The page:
Whatever the super changes, someone loses
THE unfortunate truth about Australian politics is that both big parties tend to look after their supporters with the most influence, sometimes to the detriment of others. For the Liberals, big business gets preferential treatment, while the Labor Party supports the unions.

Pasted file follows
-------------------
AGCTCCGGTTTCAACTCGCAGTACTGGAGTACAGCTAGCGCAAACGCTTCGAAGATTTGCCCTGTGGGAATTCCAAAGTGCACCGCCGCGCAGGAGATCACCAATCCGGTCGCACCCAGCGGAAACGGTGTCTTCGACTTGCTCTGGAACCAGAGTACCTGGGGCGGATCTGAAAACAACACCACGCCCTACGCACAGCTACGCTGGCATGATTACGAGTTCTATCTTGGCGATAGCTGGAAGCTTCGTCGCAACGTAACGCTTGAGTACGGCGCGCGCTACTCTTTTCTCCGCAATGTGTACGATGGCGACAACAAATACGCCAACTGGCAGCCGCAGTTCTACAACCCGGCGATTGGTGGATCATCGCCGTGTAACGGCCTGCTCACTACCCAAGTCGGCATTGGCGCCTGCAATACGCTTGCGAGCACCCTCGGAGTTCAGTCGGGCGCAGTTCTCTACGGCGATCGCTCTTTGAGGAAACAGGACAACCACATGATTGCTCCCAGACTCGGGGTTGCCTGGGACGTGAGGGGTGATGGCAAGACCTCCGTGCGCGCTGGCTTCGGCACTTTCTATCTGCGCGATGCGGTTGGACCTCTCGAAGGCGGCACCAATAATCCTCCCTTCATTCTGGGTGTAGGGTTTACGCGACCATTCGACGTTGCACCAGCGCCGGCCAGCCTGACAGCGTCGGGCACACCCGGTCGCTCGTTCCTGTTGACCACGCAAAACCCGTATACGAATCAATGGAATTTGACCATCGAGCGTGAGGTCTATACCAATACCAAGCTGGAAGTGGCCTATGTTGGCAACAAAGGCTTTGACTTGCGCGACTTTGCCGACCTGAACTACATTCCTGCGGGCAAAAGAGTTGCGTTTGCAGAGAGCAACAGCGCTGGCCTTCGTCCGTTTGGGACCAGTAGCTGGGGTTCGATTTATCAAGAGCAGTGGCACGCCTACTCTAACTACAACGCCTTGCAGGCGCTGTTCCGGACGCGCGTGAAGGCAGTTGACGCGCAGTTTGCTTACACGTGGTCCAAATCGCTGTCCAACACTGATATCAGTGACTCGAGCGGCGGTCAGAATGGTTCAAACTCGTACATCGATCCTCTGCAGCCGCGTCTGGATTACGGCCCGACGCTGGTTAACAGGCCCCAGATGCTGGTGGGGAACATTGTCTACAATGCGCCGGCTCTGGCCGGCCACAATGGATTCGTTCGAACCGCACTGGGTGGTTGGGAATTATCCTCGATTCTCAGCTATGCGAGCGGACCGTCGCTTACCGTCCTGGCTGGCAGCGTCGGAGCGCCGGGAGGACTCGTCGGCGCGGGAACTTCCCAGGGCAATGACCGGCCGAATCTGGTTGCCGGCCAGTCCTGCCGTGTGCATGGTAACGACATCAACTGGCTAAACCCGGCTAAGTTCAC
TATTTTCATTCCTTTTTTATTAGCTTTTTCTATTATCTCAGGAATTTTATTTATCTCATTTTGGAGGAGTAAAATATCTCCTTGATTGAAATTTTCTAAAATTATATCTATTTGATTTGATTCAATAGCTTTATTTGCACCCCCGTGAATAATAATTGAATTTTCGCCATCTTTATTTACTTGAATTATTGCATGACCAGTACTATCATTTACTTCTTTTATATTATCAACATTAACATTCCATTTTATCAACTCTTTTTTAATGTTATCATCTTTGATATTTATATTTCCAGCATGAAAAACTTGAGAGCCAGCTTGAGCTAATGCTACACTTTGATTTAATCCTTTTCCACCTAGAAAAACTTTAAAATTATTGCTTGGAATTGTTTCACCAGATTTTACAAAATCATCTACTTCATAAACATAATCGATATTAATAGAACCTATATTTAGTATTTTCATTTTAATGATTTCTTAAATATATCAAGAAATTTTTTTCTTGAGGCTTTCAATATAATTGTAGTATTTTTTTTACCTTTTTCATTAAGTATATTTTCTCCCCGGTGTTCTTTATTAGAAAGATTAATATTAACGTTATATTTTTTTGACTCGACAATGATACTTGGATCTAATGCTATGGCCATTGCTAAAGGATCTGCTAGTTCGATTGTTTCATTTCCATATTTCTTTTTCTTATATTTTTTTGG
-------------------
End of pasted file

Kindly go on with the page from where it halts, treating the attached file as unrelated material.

THE unfortunate truth about Australian politics is that both big parties tend to look after their supporters with the most influence, sometimes to the detriment of others. For the Liberals, big business gets preferential treatment, while the Labor Party supports the unions.The recent super changes are examples of small-business owners and the self-employed being disadvantaged and ignored to the benefit of union members. Increasing the super guarantee charge from 9 to 12 per cent, without requiring this to be taken into account in wage case decisions, will lift operating costs for small businesses.The self-employed are again being treated like second-class citizens with the age limit placed on contributions. Initially the limit will be lifted from 70 to 75 for compulsory contributions and then removed.Q Does the removal of the 75 years age limit for contributions only apply to employer super guarantee contributions, or will the age limit also be increased/removed for those who are self-employed and meet the work test of 40 hours in 30 consecutive days? I am planning to sell a property and make a concessional contribution into my super before I turn 75 in June. I would prefer to sell the property in September. I expect to be able to meet the work test in September and could put the proceeds into super if the age limit is increased or removed.A Unfortunately changes to age limits will only apply to compulsory contributions. This means as you turn 75 in the 2012 year you will not be able to make super contributions after July 1. If you sell closer to your birthday, and settle after June 30, you could consider borrowing the funds to make your contributions this financial year.Q My husband and I are both in our 70s and the sole trustees of our SMSF. Neither of us has nominated reversionary beneficiaries, but would like to nominate each other. However, we have been advised that our Trust Deed does not allow for reversionary pensions and it must be "upgraded", with a hefty fee applicable for the "upgrade". Is this right?A The trust deed of an SMSF, in addition to the applicable superannuation and taxation legislation, dictates what the trustees and members can do. The problem could be that your deed was drawn up without a reversionary pension considered and needs to be amended to at least include this.If your fund was set up many years ago the trust deed should be updated anyway due to changes made to superannuation regulations over the past 10 years. You should be able to update your deed for about $350.You should also consider getting advice on what will happen with your fund when one of you dies. Your options are to appoint a company now to take over as trustee, find another person to join the fund as a member/trustee now or when one of you dies, or wind up the fund with the surviving member's benefits rolled over to another fund or paid out. Changing trustees will result in having to change the owner shown on the investments.Questions can be emailed to firstname.lastname@example.org